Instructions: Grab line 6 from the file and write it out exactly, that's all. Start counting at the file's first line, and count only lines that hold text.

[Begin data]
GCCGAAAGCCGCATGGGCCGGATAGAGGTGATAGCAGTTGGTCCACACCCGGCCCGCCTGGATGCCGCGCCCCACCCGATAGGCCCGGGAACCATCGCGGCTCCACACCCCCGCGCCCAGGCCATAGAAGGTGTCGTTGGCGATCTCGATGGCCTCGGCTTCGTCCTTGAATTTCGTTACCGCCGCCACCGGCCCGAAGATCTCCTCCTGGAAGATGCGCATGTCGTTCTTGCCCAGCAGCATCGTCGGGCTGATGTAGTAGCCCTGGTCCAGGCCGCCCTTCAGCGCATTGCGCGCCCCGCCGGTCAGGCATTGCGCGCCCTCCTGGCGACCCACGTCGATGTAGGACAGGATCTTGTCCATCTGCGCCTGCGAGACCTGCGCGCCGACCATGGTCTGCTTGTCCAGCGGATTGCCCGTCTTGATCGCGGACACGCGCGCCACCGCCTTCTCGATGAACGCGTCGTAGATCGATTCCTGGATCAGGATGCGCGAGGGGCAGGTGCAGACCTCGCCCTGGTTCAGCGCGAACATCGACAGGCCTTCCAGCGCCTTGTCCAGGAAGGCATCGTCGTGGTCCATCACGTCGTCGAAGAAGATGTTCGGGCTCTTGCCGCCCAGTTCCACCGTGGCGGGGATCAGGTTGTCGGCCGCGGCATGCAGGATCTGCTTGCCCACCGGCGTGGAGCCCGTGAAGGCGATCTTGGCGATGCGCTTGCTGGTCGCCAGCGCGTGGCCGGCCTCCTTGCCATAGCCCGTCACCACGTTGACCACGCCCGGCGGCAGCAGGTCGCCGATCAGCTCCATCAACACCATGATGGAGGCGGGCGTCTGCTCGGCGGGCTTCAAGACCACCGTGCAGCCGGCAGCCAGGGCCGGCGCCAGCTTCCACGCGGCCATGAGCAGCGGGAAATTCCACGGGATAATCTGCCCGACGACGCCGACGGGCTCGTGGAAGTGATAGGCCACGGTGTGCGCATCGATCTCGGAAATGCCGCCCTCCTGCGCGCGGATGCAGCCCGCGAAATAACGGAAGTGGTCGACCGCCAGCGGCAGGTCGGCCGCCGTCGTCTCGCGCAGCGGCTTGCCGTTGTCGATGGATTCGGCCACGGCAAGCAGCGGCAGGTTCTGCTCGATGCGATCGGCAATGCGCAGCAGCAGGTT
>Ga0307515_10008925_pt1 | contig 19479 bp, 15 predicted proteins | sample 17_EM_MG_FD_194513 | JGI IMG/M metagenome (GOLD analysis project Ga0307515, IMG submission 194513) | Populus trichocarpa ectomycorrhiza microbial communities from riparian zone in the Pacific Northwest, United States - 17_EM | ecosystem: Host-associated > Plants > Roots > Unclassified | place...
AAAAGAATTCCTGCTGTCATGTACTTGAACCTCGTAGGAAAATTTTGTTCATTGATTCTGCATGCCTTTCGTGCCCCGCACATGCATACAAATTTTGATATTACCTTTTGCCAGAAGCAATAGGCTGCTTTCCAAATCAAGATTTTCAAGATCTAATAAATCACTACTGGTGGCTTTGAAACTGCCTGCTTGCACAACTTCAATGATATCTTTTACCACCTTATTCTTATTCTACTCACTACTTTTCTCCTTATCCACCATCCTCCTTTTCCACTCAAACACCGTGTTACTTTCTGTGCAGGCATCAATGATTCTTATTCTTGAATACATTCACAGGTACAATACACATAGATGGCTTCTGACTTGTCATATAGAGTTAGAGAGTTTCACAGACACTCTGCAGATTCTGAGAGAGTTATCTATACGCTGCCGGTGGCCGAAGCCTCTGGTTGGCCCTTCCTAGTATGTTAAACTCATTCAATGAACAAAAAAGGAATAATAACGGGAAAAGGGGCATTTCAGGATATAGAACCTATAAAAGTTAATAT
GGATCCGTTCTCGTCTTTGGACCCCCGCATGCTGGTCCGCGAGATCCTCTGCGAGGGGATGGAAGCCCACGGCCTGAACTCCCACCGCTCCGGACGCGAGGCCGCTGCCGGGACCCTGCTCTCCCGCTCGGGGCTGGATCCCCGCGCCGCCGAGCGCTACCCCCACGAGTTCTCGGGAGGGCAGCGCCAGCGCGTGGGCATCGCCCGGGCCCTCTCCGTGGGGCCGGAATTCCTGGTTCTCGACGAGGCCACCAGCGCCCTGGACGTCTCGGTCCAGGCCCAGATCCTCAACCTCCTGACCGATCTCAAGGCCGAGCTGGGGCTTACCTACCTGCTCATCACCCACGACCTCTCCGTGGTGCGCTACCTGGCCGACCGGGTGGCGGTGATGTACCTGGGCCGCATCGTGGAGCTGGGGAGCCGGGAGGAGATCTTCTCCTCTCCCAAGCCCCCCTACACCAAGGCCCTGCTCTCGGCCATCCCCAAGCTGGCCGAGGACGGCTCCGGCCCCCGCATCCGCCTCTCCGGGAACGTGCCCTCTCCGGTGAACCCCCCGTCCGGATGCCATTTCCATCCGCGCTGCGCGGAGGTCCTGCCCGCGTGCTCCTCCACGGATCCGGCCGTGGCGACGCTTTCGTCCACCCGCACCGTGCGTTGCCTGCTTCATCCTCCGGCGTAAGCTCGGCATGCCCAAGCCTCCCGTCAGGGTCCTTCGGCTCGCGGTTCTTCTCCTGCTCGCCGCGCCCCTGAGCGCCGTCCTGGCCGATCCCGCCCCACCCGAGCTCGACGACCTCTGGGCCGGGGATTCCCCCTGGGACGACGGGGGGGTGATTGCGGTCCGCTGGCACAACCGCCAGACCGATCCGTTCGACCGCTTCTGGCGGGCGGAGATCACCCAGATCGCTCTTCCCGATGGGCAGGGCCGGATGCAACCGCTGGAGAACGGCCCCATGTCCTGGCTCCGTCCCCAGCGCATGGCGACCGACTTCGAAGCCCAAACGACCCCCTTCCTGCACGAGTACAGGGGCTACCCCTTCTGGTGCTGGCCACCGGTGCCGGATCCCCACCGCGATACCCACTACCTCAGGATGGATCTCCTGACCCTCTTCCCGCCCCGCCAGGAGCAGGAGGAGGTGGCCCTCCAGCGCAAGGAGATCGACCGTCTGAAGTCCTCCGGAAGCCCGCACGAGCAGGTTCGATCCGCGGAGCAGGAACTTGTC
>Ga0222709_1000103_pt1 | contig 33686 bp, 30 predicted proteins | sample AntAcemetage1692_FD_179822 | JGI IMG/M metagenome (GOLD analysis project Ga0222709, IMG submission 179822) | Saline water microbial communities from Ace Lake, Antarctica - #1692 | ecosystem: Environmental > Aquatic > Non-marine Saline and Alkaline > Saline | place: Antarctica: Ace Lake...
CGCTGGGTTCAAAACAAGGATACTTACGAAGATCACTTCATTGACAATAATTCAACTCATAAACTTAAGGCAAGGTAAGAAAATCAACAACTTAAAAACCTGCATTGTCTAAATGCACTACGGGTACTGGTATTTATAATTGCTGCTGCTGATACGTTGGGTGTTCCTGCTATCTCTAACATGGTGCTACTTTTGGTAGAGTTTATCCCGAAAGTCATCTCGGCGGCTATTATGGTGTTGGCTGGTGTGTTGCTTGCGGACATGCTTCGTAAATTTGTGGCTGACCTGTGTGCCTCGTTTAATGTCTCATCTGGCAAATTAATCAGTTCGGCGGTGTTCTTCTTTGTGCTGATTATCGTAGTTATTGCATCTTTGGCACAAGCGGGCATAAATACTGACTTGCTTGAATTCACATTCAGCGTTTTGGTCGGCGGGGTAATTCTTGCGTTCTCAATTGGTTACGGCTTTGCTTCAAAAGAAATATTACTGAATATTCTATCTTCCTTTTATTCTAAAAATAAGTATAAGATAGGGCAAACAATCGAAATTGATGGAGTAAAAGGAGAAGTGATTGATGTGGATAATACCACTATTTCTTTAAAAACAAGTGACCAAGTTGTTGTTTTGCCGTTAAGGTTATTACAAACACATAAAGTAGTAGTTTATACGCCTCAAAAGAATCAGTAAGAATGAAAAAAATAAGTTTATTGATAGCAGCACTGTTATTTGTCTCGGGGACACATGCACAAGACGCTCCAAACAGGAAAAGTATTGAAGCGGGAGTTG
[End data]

CGCTGGGTTCAAAACAAGGATACTTACGAAGATCACTTCATTGACAATAATTCAACTCATAAACTTAAGGCAAGGTAAGAAAATCAACAACTTAAAAACCTGCATTGTCTAAATGCACTACGGGTACTGGTATTTATAATTGCTGCTGCTGATACGTTGGGTGTTCCTGCTATCTCTAACATGGTGCTACTTTTGGTAGAGTTTATCCCGAAAGTCATCTCGGCGGCTATTATGGTGTTGGCTGGTGTGTTGCTTGCGGACATGCTTCGTAAATTTGTGGCTGACCTGTGTGCCTCGTTTAATGTCTCATCTGGCAAATTAATCAGTTCGGCGGTGTTCTTCTTTGTGCTGATTATCGTAGTTATTGCATCTTTGGCACAAGCGGGCATAAATACTGACTTGCTTGAATTCACATTCAGCGTTTTGGTCGGCGGGGTAATTCTTGCGTTCTCAATTGGTTACGGCTTTGCTTCAAAAGAAATATTACTGAATATTCTATCTTCCTTTTATTCTAAAAATAAGTATAAGATAGGGCAAACAATCGAAATTGATGGAGTAAAAGGAGAAGTGATTGATGTGGATAATACCACTATTTCTTTAAAAACAAGTGACCAAGTTGTTGTTTTGCCGTTAAGGTTATTACAAACACATAAAGTAGTAGTTTATACGCCTCAAAAGAATCAGTAAGAATGAAAAAAATAAGTTTATTGATAGCAGCACTGTTATTTGTCTCGGGGACACATGCACAAGACGCTCCAAACAGGAAAAGTATTGAAGCGGGAGTTG